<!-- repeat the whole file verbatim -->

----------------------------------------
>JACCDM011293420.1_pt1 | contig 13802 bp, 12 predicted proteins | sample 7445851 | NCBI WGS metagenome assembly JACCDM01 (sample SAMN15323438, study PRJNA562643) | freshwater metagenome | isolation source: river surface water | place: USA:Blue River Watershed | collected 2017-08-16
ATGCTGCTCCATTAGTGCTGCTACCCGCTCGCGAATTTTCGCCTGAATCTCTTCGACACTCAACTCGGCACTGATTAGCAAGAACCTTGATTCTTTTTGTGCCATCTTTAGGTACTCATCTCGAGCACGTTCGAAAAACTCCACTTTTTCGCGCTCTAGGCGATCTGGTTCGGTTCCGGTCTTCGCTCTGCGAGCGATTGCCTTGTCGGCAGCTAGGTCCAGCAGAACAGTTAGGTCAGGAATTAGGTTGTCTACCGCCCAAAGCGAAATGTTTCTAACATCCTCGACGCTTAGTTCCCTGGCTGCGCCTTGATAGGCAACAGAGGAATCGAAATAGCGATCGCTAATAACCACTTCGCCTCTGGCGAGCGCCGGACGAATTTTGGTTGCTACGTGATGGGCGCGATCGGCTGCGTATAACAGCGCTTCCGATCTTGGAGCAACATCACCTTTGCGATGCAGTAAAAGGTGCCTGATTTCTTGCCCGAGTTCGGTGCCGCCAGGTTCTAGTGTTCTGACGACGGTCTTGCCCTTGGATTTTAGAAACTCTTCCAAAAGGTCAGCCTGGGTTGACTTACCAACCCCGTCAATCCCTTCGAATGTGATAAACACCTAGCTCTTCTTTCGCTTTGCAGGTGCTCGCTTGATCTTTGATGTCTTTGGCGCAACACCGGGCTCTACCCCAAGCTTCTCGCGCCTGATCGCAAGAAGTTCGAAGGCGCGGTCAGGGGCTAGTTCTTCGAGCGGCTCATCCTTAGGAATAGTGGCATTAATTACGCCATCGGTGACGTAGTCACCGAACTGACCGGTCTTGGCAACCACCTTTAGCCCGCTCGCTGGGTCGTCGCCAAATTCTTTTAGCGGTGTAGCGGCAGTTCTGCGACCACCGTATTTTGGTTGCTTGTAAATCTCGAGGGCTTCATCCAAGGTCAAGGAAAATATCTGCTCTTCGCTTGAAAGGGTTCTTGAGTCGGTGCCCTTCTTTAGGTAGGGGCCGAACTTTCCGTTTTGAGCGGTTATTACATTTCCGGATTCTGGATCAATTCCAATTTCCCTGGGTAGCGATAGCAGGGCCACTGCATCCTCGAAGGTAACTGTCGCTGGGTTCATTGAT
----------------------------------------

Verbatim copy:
>JACCDM011293420.1_pt1 | contig 13802 bp, 12 predicted proteins | sample 7445851 | NCBI WGS metagenome assembly JACCDM01 (sample SAMN15323438, study PRJNA562643) | freshwater metagenome | isolation source: river surface water | place: USA:Blue River Watershed | collected 2017-08-16
ATGCTGCTCCATTAGTGCTGCTACCCGCTCGCGAATTTTCGCCTGAATCTCTTCGACACTCAACTCGGCACTGATTAGCAAGAACCTTGATTCTTTTTGTGCCATCTTTAGGTACTCATCTCGAGCACGTTCGAAAAACTCCACTTTTTCGCGCTCTAGGCGATCTGGTTCGGTTCCGGTCTTCGCTCTGCGAGCGATTGCCTTGTCGGCAGCTAGGTCCAGCAGAACAGTTAGGTCAGGAATTAGGTTGTCTACCGCCCAAAGCGAAATGTTTCTAACATCCTCGACGCTTAGTTCCCTGGCTGCGCCTTGATAGGCAACAGAGGAATCGAAATAGCGATCGCTAATAACCACTTCGCCTCTGGCGAGCGCCGGACGAATTTTGGTTGCTACGTGATGGGCGCGATCGGCTGCGTATAACAGCGCTTCCGATCTTGGAGCAACATCACCTTTGCGATGCAGTAAAAGGTGCCTGATTTCTTGCCCGAGTTCGGTGCCGCCAGGTTCTAGTGTTCTGACGACGGTCTTGCCCTTGGATTTTAGAAACTCTTCCAAAAGGTCAGCCTGGGTTGACTTACCAACCCCGTCAATCCCTTCGAATGTGATAAACACCTAGCTCTTCTTTCGCTTTGCAGGTGCTCGCTTGATCTTTGATGTCTTTGGCGCAACACCGGGCTCTACCCCAAGCTTCTCGCGCCTGATCGCAAGAAGTTCGAAGGCGCGGTCAGGGGCTAGTTCTTCGAGCGGCTCATCCTTAGGAATAGTGGCATTAATTACGCCATCGGTGACGTAGTCACCGAACTGACCGGTCTTGGCAACCACCTTTAGCCCGCTCGCTGGGTCGTCGCCAAATTCTTTTAGCGGTGTAGCGGCAGTTCTGCGACCACCGTATTTTGGTTGCTTGTAAATCTCGAGGGCTTCATCCAAGGTCAAGGAAAATATCTGCTCTTCGCTTGAAAGGGTTCTTGAGTCGGTGCCCTTCTTTAGGTAGGGGCCGAACTTTCCGTTTTGAGCGGTTATTACATTTCCGGATTCTGGATCAATTCCAATTTCCCTGGGTAGCGATAGCAGGGCCACTGCATCCTCGAAGGTAACTGTCGCTGGGTTCATTGAT